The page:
Originally Published: March 10, 2014 6:02 a.m.
PRESCOTT - The 14th annual Southwest Leather Workers Trade Show wrapped up at the Prescott Resort this week after a move from Wickenburg.
Ralph Solome, who, with his wife, Charil Reis, owns the Leather Crafters & Saddlers Journal, which sponsors the trade show, called the attendance for the three-day event "awesome.
"We wanted to have a bigger show in a town with more to do for our exhibitors and customers," Solome said. "It's worked out better than we expected."
He noted that, the first year when a show is moved, "you take a chance on a lesser crowd and you kind of take a risk," but "that has not been the case" this year in Prescott.
Among the visitors perusing the vendor booths was Scott Hagins from Phoenix. He was experimenting with a hand-made stamping tool made by Barry King of Sheridan, Wyo.
"(The show is) larger," he said. "They have more floor space here."
Hagins is a holster-maker, specializing in cowboy action shooting. He said his holsters are "functional art," and said he enjoys the process of making them because "it's doing something that's been done for hundreds of years."
Barry King has been making leather-working tools for "a little over 20 years," and has been coming to the Leather Workers Trade Show for almost as long.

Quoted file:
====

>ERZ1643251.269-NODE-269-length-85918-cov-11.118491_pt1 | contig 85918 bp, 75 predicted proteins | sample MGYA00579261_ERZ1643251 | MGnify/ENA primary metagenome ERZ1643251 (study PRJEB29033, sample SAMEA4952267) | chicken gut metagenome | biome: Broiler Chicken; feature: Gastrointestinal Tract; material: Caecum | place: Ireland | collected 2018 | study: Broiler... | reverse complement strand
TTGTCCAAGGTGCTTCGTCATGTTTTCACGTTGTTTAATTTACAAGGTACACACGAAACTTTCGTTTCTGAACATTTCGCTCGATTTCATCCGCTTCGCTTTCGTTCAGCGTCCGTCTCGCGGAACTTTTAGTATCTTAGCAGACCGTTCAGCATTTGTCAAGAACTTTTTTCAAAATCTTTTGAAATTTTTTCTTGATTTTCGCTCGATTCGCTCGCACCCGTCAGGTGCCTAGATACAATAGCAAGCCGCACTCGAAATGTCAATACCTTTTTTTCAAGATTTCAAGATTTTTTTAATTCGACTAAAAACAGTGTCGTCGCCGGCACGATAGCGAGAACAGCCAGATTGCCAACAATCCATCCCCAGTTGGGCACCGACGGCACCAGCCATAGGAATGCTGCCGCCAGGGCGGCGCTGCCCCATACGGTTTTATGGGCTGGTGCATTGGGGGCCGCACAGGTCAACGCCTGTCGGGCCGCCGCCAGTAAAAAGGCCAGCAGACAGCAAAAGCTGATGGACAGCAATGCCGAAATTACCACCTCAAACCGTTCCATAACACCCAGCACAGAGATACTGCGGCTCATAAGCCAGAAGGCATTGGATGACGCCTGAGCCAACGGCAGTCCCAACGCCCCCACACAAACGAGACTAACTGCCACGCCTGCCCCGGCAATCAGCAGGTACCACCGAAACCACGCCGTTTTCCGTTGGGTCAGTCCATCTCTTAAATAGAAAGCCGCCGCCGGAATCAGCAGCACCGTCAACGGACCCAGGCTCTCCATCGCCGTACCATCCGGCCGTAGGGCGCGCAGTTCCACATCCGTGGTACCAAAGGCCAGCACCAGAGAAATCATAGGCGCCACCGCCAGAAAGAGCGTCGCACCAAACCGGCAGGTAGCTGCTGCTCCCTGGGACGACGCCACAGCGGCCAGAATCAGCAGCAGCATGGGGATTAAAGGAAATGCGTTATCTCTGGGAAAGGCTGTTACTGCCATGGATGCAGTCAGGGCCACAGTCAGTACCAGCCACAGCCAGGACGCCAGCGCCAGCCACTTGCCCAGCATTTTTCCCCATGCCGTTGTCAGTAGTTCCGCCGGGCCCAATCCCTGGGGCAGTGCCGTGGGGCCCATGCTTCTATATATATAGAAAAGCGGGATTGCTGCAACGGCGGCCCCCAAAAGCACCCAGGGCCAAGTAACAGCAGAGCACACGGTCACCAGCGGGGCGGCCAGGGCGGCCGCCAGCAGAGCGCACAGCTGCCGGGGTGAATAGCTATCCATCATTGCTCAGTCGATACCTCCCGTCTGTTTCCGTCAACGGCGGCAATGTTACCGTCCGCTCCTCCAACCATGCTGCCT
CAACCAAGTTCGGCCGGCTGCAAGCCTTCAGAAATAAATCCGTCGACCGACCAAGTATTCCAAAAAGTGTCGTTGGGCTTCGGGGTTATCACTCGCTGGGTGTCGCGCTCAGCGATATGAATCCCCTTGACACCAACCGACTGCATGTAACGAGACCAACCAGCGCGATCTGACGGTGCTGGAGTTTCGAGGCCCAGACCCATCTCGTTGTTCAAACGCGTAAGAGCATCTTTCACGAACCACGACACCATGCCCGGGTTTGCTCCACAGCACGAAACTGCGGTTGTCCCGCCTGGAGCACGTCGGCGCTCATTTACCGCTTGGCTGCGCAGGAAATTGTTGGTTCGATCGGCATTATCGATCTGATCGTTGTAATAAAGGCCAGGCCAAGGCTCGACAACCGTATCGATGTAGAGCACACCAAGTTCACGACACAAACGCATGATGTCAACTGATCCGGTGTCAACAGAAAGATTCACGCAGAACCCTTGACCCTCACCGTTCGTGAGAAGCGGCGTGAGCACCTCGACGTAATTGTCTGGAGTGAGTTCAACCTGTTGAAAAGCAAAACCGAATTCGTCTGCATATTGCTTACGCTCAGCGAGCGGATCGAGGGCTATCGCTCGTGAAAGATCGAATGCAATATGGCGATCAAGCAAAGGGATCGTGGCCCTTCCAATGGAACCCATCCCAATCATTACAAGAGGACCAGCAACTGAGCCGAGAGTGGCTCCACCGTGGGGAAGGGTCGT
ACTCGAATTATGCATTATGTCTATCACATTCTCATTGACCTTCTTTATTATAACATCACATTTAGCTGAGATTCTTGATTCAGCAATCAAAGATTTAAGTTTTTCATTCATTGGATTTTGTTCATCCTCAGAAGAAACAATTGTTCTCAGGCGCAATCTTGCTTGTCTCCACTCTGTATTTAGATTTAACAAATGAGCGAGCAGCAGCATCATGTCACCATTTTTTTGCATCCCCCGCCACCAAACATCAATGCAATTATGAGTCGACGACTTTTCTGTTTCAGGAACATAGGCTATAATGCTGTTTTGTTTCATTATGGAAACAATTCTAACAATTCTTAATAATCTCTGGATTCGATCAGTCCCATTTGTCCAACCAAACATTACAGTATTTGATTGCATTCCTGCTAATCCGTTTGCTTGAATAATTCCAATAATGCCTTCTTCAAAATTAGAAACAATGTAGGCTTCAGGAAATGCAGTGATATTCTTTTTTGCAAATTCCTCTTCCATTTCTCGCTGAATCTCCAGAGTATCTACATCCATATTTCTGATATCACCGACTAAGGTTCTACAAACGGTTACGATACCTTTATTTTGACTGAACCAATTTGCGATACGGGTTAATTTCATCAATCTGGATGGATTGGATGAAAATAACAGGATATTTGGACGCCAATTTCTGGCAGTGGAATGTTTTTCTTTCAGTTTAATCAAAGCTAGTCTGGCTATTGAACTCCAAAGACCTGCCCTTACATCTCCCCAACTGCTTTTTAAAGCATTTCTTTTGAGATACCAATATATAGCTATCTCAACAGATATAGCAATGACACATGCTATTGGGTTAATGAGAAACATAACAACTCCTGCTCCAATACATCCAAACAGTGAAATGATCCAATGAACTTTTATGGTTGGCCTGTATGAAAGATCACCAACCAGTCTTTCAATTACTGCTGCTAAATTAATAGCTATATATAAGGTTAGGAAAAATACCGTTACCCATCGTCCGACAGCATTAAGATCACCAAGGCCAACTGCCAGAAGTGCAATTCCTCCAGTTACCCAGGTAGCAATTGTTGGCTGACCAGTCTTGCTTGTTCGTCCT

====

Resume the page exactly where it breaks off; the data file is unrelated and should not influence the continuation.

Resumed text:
"A show like this allows (customers) to touch the tools, rather than just seeing them on the website or in a catalog," he said. "They can actually try them on a piece of leather."
His tools are crafted from stainless steel. "That's very labor-intensive," he said, but sales are good at trade shows like this one, despite the fact that his tools cost more than the mass-produced ones.
Leather work is both functional and artistic, said instructor Chan Geer. "It's an art that we're trying to keep so it doesn't get lost."
Geer was teaching a class on wallet and billfold construction, one of nearly 40 classes held at the event to teach everyone from novices to the experienced how to improve their skills. Geer said he travels the country, putting on workshops like this one.
Even after 60 years working with leather, Geer said, students will surprise him.
"You're always learning something new," he said. "That's what keeps it going - the new stuff that you're always finding out."
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